Our story so far: A chance encounter led me to a tiler who was willing to take on our extra-large master bathroom shower in the old Methodist church we were turning into our home.
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After a little back and forth over the course of a week or two, we agreed to provide all the materials per You-Can-Call-Me-Al’s specs, and he would perform the work to be paid by the hour.
This meant we would have to buy a custom glass door and have it installed. Which meant visiting with another contractor. One lead led to another, but after I defined my wishes with a glass expert, he sent me a quote. Besides the door, another half wall was included which was more affordable than two glass walls but still lux.
In the middle of these negotiations, we saw a “Fixer Upper” episode in which the shower door had a cut-out in the glass instead of the handle. Very trendy. I inquired about this, and by gum, the glass expert could do such a thing. For a price, of course.
In the end, we’d have nearly exactly the master shower we’d envisioned: Extra-large and airy.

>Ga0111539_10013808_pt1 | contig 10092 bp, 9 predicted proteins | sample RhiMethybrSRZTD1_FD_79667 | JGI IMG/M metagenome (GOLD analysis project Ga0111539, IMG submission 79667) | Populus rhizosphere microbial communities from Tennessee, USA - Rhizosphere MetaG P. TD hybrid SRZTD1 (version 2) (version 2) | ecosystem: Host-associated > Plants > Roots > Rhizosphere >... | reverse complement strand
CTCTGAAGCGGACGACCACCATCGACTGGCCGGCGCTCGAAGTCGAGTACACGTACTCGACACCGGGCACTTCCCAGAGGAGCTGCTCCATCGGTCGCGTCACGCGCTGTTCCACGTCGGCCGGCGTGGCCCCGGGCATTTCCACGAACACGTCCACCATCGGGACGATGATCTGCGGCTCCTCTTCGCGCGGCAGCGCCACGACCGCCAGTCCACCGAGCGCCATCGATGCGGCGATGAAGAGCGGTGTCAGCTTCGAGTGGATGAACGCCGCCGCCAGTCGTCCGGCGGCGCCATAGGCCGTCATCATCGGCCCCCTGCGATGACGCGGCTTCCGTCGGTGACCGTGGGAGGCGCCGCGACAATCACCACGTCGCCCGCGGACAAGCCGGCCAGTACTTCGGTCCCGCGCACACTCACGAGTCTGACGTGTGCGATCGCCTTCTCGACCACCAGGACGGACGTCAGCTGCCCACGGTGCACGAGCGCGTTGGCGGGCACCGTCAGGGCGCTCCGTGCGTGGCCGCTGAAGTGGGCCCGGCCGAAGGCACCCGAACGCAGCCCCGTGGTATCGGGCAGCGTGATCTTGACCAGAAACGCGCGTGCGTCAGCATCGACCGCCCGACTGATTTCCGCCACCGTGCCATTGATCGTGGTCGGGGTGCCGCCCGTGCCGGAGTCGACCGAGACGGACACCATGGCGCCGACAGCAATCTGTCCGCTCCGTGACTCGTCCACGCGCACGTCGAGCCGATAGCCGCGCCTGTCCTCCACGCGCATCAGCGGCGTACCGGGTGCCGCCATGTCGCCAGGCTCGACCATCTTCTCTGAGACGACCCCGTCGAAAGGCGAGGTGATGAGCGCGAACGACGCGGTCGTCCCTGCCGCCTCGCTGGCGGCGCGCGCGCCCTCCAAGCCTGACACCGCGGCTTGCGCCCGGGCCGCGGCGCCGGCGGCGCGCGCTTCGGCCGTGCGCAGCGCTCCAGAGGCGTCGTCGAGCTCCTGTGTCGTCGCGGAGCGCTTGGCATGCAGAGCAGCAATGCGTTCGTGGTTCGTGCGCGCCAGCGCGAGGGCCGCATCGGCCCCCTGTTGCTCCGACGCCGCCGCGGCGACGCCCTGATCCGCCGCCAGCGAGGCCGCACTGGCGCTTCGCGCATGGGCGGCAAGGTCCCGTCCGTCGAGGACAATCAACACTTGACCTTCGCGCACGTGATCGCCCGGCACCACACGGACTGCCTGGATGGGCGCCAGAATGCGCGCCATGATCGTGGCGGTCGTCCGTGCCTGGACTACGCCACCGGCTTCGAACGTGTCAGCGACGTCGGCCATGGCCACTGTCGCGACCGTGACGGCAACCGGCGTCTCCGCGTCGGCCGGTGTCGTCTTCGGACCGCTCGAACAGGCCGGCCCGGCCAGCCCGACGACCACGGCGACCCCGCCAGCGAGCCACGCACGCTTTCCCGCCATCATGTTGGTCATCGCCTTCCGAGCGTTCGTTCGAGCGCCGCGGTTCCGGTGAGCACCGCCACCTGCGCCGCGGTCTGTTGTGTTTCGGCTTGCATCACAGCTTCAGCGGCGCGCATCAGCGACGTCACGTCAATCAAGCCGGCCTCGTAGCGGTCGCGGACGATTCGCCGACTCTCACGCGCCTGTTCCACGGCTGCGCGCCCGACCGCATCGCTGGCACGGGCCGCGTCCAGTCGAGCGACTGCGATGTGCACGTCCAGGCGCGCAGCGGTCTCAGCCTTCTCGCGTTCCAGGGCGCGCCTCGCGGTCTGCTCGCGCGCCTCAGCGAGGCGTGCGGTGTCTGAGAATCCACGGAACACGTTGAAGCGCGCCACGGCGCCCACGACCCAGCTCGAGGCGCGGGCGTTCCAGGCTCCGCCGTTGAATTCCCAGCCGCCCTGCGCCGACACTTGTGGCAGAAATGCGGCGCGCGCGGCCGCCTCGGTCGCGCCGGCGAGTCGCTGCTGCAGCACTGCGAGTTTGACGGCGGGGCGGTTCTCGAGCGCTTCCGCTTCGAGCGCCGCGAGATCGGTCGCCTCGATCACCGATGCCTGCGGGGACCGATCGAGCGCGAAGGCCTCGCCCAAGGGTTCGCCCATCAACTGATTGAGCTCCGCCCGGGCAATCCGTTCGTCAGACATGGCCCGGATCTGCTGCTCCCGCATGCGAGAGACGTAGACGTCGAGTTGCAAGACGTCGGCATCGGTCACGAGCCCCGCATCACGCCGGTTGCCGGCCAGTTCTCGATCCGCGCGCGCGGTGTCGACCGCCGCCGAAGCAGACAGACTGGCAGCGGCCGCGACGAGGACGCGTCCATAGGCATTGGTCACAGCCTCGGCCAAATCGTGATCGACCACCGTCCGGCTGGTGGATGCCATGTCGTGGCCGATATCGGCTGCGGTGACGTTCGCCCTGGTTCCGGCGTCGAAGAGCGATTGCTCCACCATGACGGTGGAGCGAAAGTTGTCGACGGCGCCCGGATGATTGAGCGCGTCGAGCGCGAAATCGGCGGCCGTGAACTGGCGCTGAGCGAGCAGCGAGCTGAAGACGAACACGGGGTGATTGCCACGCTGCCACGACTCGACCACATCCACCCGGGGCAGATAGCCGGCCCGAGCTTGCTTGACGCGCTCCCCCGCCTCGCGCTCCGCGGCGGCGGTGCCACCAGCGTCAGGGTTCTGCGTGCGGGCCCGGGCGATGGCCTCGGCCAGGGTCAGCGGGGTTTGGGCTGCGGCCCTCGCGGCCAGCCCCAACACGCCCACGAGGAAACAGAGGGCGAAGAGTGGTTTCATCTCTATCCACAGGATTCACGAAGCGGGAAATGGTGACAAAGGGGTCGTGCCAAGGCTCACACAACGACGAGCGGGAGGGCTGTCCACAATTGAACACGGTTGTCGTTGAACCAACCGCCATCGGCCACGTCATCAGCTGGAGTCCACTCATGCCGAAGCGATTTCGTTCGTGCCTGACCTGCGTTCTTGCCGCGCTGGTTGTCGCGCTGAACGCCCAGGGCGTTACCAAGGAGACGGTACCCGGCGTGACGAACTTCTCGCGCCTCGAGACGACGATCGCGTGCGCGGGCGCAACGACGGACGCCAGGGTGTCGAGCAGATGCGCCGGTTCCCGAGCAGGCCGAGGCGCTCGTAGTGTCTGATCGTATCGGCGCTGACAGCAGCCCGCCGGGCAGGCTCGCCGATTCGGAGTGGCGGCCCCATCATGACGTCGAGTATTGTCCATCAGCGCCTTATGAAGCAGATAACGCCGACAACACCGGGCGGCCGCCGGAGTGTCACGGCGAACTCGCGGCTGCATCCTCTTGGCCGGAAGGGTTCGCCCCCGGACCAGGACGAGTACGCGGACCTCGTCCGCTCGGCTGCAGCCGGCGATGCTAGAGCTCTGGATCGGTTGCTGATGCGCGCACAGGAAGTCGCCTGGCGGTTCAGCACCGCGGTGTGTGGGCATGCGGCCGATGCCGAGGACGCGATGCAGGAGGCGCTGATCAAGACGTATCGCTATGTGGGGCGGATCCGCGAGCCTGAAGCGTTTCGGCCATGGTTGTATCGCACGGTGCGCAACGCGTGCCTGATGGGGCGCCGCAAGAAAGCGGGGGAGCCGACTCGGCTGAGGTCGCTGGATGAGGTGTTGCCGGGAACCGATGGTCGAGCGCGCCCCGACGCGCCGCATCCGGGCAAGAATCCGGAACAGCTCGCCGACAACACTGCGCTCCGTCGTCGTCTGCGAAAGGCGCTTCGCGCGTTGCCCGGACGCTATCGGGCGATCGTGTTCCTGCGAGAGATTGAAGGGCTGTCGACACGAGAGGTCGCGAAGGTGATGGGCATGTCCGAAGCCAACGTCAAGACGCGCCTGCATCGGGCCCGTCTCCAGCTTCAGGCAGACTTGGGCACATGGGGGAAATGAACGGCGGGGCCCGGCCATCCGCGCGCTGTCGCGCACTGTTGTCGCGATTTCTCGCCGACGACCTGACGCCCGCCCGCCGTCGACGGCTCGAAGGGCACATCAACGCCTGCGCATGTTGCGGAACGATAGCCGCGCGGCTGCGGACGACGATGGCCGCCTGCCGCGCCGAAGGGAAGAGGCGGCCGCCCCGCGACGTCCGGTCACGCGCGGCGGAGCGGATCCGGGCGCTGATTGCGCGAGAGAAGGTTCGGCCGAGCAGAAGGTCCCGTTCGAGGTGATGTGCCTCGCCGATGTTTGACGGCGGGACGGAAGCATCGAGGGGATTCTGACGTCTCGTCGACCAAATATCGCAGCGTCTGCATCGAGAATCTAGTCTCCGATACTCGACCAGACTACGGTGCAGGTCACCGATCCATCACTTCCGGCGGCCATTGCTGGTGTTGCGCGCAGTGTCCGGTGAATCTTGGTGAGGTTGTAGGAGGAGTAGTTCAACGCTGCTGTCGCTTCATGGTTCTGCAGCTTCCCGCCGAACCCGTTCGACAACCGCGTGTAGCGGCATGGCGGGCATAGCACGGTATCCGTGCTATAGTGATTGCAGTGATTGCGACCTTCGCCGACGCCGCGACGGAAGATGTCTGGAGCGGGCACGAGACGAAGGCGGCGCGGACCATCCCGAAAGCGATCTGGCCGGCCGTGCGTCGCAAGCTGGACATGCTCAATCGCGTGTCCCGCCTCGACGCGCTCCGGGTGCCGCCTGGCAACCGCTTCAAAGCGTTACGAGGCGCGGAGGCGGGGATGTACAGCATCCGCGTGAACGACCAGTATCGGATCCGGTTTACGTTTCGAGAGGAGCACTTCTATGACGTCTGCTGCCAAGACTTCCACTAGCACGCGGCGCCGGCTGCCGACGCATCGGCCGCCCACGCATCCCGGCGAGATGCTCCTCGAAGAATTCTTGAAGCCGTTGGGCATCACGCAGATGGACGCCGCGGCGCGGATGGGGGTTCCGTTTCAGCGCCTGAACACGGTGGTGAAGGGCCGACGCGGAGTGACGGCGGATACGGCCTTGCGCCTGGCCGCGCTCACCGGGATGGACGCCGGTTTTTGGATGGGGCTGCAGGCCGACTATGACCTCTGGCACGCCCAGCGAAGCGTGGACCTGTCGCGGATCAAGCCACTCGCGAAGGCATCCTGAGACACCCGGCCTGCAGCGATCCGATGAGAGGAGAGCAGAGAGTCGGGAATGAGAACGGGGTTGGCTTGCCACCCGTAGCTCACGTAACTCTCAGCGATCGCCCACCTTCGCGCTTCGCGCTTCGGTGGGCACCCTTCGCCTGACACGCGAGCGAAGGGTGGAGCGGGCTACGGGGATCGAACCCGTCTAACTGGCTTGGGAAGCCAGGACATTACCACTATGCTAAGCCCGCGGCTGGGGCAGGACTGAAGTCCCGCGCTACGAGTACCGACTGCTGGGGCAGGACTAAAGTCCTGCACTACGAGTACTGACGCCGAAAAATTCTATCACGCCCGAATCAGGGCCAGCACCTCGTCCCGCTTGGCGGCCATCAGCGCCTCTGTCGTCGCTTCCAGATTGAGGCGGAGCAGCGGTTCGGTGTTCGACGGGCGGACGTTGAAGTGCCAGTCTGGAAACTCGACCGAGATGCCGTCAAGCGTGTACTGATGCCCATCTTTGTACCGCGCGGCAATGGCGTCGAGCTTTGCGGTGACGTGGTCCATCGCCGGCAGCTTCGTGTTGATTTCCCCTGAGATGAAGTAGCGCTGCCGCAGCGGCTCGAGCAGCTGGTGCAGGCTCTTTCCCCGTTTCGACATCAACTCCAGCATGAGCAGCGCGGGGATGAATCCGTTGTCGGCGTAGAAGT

The only do-it-yourself part would be the shopping.
You-Can-Call-Me-Al suggested buying tile at a Big Box store because if he ran short, it would be easy to get more. If, on the other hand, we found something special-order from Spain, well, then we might have problems.
So I went to Home Depot (again) and made like Christina El Moussa from “Flip or Flop.” I juggled samples on the floor of the store and settled on three: One for the floor of the shower, one for the walls, and one as ribbon accent. I bought one of each and brought them home to the rental house to sell the salesman on them. He was no Tarek, but then he had no reason to gripe—let’s be honest, I choose options available at a Big Box store—Tyler agreed to my vision.
All told, our extra-large master shower would cost us about $7,000. Plus plumbing and fixtures.
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Tomorrow: Ah, the fixtures. Like everything else in a home remodeling project, the choices can overwhelm. Read about it here.